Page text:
Out of the Boulder Dam come a few dozen rods of copper — long, long, long rods of copper perhaps the thickness of your wrist that go for hundreds of miles in all directions.
until finally the river is spread throughout the whole city—turning motors, making heat, making light, working gadgetry. The miracle of hot lights from cold water over 600 miles away—all done with specially arranged pieces of copper and iron.
Stop the big wheel, and all the wheels stop; the lights go out. They really are connected.
— Excerpted from Richard Feynman’s lectures on physics
Meet our power grid
Here’s an interesting thing you might not have realized about the electricity coming out of your wall sockets: Nearly all of it was produced just an instant ago by some power plant many miles away. The energy powering your lights and appliances is not requested, packaged up, and delivered in some orderly fashion; it’s slurped up by your wall socket at nearly the speed of light. Meanwhile, a factory must immediately dump exactly the same amount of power into the grid to replenish it. The grid acts like one big closed system with very little wiggle room. So factories must constantly spin up one moment and shut down the next to meet everyone’s shifting demands.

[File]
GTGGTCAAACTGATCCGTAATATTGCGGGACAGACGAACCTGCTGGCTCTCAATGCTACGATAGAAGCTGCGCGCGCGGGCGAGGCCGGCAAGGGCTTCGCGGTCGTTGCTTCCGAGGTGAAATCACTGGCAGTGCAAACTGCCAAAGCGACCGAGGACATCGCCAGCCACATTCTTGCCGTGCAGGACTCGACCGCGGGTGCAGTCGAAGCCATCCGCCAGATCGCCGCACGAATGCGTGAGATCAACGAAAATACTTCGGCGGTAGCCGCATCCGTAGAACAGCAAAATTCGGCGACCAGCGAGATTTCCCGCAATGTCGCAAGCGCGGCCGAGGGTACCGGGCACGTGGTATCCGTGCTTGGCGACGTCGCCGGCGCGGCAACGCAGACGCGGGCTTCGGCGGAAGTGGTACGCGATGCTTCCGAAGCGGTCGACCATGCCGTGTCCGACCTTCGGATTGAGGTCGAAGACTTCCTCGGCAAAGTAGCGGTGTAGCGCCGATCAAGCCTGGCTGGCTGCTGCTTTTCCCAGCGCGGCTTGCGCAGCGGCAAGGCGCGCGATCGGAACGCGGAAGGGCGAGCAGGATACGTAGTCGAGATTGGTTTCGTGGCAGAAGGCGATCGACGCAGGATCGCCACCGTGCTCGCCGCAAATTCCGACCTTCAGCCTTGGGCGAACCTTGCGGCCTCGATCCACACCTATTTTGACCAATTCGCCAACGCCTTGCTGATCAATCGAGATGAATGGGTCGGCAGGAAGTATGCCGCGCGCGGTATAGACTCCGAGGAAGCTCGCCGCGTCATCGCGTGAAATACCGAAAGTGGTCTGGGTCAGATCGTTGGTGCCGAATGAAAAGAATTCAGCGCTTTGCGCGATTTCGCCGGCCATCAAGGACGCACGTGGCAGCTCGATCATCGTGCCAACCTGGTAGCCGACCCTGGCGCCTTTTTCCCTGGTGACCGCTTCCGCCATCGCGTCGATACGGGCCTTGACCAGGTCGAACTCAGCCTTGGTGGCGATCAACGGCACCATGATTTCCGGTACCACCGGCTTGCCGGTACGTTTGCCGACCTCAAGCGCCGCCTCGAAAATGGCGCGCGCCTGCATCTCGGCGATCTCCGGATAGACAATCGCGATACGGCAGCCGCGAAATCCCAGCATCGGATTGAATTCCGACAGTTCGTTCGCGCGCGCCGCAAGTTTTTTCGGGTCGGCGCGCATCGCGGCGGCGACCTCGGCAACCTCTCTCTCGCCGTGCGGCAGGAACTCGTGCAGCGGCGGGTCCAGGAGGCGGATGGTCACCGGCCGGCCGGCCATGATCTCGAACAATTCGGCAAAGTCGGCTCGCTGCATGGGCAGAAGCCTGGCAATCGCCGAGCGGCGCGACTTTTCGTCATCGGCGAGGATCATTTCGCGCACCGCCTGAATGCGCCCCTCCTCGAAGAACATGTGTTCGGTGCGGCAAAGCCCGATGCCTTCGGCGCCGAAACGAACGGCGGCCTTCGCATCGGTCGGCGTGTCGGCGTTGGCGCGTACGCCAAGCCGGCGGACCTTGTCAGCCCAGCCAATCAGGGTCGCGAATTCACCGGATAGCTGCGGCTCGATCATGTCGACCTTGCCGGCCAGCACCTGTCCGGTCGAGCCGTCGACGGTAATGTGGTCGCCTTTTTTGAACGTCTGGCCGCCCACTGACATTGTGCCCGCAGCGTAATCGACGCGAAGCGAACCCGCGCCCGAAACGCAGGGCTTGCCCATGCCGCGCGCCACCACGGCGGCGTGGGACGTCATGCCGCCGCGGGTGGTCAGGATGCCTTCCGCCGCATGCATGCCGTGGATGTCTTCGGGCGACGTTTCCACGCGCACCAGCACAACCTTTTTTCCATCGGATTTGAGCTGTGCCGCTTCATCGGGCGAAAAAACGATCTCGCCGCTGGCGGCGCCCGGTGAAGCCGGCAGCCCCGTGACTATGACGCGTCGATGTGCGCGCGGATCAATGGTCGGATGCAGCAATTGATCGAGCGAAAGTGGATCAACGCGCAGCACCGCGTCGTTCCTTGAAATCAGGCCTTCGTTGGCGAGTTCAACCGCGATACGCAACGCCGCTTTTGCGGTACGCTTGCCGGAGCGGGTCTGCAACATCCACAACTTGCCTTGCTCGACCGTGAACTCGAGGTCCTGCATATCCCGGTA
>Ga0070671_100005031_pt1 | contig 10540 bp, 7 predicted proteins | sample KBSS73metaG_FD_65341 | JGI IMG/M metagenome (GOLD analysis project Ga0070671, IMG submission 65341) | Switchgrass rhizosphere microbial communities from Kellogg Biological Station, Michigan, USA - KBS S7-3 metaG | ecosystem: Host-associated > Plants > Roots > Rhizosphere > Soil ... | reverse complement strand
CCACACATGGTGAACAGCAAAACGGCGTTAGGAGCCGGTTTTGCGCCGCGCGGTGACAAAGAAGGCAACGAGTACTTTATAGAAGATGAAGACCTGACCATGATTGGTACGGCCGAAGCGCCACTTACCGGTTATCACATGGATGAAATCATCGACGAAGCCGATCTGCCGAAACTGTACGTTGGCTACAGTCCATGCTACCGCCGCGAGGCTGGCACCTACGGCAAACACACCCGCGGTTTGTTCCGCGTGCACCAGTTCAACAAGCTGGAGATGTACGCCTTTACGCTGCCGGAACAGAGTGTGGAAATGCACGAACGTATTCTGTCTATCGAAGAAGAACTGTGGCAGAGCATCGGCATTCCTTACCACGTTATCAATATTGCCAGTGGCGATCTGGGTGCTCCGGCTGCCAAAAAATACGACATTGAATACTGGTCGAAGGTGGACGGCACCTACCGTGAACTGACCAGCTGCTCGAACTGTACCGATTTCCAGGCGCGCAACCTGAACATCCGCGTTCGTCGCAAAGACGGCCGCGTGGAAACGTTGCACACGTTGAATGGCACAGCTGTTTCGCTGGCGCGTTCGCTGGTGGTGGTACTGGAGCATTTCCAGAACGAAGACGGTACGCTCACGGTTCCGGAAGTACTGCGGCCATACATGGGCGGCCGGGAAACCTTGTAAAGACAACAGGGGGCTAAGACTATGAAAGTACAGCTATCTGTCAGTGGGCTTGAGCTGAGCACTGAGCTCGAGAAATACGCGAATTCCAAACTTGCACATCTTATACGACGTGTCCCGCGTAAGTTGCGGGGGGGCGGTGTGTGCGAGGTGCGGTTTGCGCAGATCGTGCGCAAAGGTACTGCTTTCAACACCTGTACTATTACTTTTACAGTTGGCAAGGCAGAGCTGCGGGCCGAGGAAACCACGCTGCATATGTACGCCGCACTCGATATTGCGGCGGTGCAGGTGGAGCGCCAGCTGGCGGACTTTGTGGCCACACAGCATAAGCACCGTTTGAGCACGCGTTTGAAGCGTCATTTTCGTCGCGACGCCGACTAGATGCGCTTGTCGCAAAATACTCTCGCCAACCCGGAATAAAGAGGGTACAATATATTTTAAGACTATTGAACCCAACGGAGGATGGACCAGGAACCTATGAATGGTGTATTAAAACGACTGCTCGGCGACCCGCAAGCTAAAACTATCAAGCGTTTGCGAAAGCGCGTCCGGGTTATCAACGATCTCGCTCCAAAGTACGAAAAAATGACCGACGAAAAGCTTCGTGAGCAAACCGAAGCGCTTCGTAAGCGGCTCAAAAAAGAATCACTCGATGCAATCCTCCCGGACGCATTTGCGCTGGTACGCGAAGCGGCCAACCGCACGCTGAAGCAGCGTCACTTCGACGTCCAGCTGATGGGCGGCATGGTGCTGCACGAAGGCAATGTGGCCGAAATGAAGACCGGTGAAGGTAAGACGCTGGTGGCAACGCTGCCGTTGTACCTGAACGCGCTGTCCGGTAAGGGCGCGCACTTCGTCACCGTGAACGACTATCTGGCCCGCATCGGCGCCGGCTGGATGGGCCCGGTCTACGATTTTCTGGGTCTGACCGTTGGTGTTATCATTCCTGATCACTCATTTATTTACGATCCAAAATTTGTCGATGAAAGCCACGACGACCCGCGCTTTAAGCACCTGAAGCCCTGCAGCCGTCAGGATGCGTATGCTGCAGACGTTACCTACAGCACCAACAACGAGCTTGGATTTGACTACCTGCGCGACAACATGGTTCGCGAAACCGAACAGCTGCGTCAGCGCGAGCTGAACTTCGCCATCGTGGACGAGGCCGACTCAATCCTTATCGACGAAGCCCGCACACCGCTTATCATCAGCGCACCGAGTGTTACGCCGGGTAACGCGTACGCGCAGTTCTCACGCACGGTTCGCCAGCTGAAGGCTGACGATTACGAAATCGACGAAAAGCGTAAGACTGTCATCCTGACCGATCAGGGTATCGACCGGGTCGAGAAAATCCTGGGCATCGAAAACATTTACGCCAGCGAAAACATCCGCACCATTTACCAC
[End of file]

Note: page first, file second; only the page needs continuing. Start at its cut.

If this system seems a bit frantic and helter-skelter, it’s because it is. Generating power in real-time without much buffer is risky and expensive; too much power will damage equipment, and too little power will cause blackouts. So why have we not improved this? Because it’s very hard to build a battery large enough to support the whole grid.
This blog post and its follow up post are about building a battery big enough to support green energy. But first, it's important to understand why stored energy is so critical.
Earth, we have a problem.
First, some bad news.
Climate change is on track to cause “substantial damages to the economy, environment, and human health over the coming decades.” And our current efforts to mitigate climate change “do not yet approach the scale considered necessary to avoid [those damages]”. (National Climate Assessment Report)
Did you catch that phrase: “do not yet approach the scale”? That translates to, “we’re not even close”. Do we need to spend 10 times or 100 times more money on this? Do we need radical new solutions? The truth is, we don’t fully know yet. And probably yes to all the above.
We will pay for this disaster. So let’s invest in preventative solutions which will be healthier and cheaper in the long run.
So, what’s the good news?
Here’s the good news. Many state governments like New York have already passed ambitions legislation to work towards this goal. New York, which already generates nearly 23% of their power from renewable sources, has set the following targets for 2030: (https://rev.ny.gov/)
- 40% reduction in greenhouse gas emissions by 2030.